Former Rothamsted Research Director features prominently in 2010 New Years' Honours list
4 January 2010
Professor Ian Crute, the former director of Rothamsted Research said he was “Delighted to have had his contributions recognised in such a notable way" after news that he has been awarded a CBE in the New Year's Honours list today.
From 1999-2009, Professor Crute was the director of Rothamsted Research; the UK’s primary scientific establishment concerned with sustainable plant based agriculture and interactions with the environment. During his time as Director, Rothamsted received an unprecedented level of investment in its specialist laboratory facilities and is now unrivalled in the UK as an institution for crop research.
Professor Crute, who left Rothamsted Research in August 2009 to take up the post of Chief Scientist at The Agriculture and Horticulture Development Board (AHDB), is among the leading scientific luminaries on the New Year Honours list and has been honoured by the Queen by virtue of his contribution to plant science.
Professor Crute’s scientific contributions are recorded in over 160 publications; he was awarded the Research Medal of the Royal Agricultural Society of England in 1992 and the British Crop Production Council Medal in 2006. He is a past President of the British Society for Plant Pathology and held a Visiting Professorship in the Faculty of Biological Sciences at the University of Oxford. His committee and board memberships include: Chairman of the Sainsbury Laboratory Council, member of the Lead Expert Group on the “Future of Food and Farming” Foresight project and Board member of HGCA’s Crop Evaluation Ltd. "After more than 20 years of inappropriately low political priority, agricultural science is now becoming well appreciated again for its fundamental importance to our future food security; there is much to be done if we are to achieve adequate supplies of sustainably produced food into the future,” said Professor Crute. He added, “I have spent all my working life in agricultural science and have had the privilege of sharing this time with many talented people in several different institutions. However, the most recent 10 years spent as Director at Rothamsted, have been particularly rewarding. I very much appreciate this award but many others have contributed to what I have achieved during my time living and working in Hertfordshire.”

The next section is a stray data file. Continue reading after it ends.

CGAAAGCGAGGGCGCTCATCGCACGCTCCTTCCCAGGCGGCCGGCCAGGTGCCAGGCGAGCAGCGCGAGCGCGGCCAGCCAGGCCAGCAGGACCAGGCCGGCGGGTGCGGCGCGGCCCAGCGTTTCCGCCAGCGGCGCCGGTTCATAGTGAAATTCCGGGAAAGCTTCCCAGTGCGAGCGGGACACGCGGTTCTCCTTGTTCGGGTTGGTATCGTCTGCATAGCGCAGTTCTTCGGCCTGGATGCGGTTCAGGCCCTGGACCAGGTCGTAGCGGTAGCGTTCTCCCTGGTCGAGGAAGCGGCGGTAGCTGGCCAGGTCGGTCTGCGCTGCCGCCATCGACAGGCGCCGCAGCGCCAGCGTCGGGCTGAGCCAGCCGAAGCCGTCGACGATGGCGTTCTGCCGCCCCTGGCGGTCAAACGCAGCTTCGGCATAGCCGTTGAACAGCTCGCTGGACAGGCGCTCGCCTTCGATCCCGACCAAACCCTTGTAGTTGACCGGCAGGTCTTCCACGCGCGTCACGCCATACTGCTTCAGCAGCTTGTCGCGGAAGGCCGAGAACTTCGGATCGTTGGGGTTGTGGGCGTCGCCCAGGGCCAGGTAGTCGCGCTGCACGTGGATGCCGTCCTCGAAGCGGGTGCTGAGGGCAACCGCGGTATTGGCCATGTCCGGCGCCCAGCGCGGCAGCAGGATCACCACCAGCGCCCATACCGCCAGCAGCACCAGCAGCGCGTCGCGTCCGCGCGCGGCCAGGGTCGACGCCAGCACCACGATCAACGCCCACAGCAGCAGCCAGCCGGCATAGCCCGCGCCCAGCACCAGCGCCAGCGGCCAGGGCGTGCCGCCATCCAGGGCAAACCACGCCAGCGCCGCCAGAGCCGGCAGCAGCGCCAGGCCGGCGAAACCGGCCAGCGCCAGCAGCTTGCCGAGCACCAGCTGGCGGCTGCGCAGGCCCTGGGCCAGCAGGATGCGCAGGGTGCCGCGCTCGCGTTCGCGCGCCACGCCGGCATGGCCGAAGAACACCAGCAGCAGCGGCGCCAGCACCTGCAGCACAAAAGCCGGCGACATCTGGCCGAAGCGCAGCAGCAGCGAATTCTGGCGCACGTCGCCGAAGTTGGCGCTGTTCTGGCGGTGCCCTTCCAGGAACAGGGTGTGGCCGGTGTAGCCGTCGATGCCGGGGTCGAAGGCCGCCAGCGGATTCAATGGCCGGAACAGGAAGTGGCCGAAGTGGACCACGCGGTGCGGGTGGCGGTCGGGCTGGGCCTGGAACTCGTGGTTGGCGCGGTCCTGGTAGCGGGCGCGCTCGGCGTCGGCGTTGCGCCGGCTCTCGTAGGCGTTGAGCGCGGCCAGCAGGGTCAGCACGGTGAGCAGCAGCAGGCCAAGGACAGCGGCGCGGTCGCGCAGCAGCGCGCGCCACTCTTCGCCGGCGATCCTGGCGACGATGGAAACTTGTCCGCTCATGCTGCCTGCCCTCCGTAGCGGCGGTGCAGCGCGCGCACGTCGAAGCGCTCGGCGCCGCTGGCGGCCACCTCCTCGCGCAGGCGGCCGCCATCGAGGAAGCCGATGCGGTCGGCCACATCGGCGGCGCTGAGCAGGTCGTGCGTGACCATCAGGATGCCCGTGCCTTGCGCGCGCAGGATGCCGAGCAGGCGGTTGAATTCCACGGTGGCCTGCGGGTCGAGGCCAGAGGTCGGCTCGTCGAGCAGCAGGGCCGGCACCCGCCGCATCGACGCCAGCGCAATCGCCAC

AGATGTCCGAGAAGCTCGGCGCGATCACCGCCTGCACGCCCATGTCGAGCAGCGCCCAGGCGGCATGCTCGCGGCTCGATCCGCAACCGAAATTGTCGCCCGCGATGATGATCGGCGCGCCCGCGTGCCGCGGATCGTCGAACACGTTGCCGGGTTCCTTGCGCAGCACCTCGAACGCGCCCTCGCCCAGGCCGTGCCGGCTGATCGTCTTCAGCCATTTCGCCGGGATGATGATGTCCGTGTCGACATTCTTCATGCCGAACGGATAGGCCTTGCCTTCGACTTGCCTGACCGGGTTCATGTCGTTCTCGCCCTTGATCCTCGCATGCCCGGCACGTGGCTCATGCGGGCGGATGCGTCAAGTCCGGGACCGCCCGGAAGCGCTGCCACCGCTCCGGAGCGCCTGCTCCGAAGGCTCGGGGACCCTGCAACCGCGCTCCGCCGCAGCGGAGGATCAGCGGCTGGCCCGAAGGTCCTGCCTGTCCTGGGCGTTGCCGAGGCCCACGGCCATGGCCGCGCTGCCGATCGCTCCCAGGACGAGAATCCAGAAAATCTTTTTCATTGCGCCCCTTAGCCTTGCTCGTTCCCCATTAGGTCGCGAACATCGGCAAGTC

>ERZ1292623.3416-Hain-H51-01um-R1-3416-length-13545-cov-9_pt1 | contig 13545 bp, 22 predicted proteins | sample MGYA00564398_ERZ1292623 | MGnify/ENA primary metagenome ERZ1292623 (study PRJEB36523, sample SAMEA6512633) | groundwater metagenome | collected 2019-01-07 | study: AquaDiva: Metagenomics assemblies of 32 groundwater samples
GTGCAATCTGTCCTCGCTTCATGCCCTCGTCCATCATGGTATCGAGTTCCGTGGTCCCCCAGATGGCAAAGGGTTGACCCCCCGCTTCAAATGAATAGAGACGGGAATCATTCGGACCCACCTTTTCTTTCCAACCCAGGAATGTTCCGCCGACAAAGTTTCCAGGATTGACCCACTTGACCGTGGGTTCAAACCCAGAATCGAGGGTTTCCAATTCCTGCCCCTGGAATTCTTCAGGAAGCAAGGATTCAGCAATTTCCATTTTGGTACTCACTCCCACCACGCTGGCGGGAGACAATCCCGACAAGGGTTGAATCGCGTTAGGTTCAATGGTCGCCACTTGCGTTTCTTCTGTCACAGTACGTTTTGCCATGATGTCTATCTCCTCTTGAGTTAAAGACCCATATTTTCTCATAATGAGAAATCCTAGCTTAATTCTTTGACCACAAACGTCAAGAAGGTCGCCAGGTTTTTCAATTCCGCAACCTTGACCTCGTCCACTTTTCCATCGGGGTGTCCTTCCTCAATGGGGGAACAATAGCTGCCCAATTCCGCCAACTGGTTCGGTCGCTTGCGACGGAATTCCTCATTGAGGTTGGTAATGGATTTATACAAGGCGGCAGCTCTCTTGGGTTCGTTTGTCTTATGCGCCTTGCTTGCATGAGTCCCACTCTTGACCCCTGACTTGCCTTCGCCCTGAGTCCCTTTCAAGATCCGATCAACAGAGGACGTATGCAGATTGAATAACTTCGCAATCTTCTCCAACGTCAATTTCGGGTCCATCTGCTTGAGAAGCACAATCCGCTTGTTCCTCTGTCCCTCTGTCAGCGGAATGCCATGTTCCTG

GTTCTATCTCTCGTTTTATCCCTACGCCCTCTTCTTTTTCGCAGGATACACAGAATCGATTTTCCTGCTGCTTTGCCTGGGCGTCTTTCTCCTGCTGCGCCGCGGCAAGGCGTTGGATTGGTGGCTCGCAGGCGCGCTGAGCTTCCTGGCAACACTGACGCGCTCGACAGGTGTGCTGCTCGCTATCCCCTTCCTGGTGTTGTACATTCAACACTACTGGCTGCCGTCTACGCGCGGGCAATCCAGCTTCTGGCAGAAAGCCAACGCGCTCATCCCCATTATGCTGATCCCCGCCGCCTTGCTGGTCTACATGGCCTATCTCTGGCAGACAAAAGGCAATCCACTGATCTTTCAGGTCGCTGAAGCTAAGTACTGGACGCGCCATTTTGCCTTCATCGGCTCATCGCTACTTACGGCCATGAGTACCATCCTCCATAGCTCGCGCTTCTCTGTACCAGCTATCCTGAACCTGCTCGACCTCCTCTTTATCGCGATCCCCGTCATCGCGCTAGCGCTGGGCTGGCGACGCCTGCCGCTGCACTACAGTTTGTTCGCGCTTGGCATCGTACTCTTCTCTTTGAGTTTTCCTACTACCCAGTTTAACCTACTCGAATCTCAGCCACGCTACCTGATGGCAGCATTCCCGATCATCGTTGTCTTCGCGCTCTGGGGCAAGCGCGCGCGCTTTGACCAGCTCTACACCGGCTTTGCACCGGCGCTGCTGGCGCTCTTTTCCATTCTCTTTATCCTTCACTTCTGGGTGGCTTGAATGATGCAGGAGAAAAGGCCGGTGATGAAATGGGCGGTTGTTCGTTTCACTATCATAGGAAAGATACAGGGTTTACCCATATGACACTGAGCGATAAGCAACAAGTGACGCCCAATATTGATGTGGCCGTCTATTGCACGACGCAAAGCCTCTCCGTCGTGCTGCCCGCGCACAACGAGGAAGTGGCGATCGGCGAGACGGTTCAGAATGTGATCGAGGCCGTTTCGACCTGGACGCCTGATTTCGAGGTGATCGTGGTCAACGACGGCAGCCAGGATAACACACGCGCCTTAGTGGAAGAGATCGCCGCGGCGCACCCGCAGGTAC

Notes to editors
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About the Professor Ian Crute
Professor Crute is currently the Chief Scientist of The Agriculture and Horticulture Development Board (AHDB). AHDB appointed Professor Crute with the brief to deliver collaboration and co-operation across its £15,000,000 annual investment of levy funds in research and knowledge transfer programmes. He took up the post in early September 2009 and is part of the Senior Executive Team. Ian has a First Class Honours degree in botany and a PhD in plant pathology from the University of Newcastle upon Tyne. From 1973 to 1986 he was a research group leader in plant pathology at what is now Warwick-HRI (formerly Horticulture Research International - Wellesbourne). In 1986 he obtained a Fulbright Fellowship and went to the University of Wisconsin in Madison, USA to work on the genetics of resistance to fungal pathogens. On returning to England in 1987 he moved to HRI East Malling (now East Malling Research) as Head of the Crop and Environment Protection Department. He moved back to HRI at Warwick in 1993 and after two years as Head of Plant Pathology he became Director at Wellesbourne with overall responsibility for the research direction at the site until his move to Rothamsted.
About Rothamsted Research
Rothamsted Research, an institute of the BBSRC, is based in Hertfordshire and one of the largest agricultural research institutes in the country. The mission of Rothamsted Research is to be recognised internationally as a primary source of first-class scientific research and new knowledge that addresses stakeholder requirements for innovative policies, products and practices to enhance the economic, environmental and societal value of agricultural land. The Applied Crop Science department is based at Broom's Barn, Higham, Suffolk. A third site, North Wyke Research, is located near Okehampton in Devon.
The Biotechnology and Biological Sciences Research Council (BBSRC) is the UK funding agency for research in the life sciences. Sponsored by Government, BBSRC annually invests around £450M in a wide range of research that makes a significant contribution to the quality of life for UK citizens and supports a number of important industrial stakeholders including the agriculture, food, chemical, healthcare and pharmaceutical sectors. BBSRC carries out its mission by funding internationally competitive research, providing training in the biosciences, fostering opportunities for knowledge transfer and innovation and promoting interaction.
Dr Adélia de Paula, Rothamsted Research Press Office
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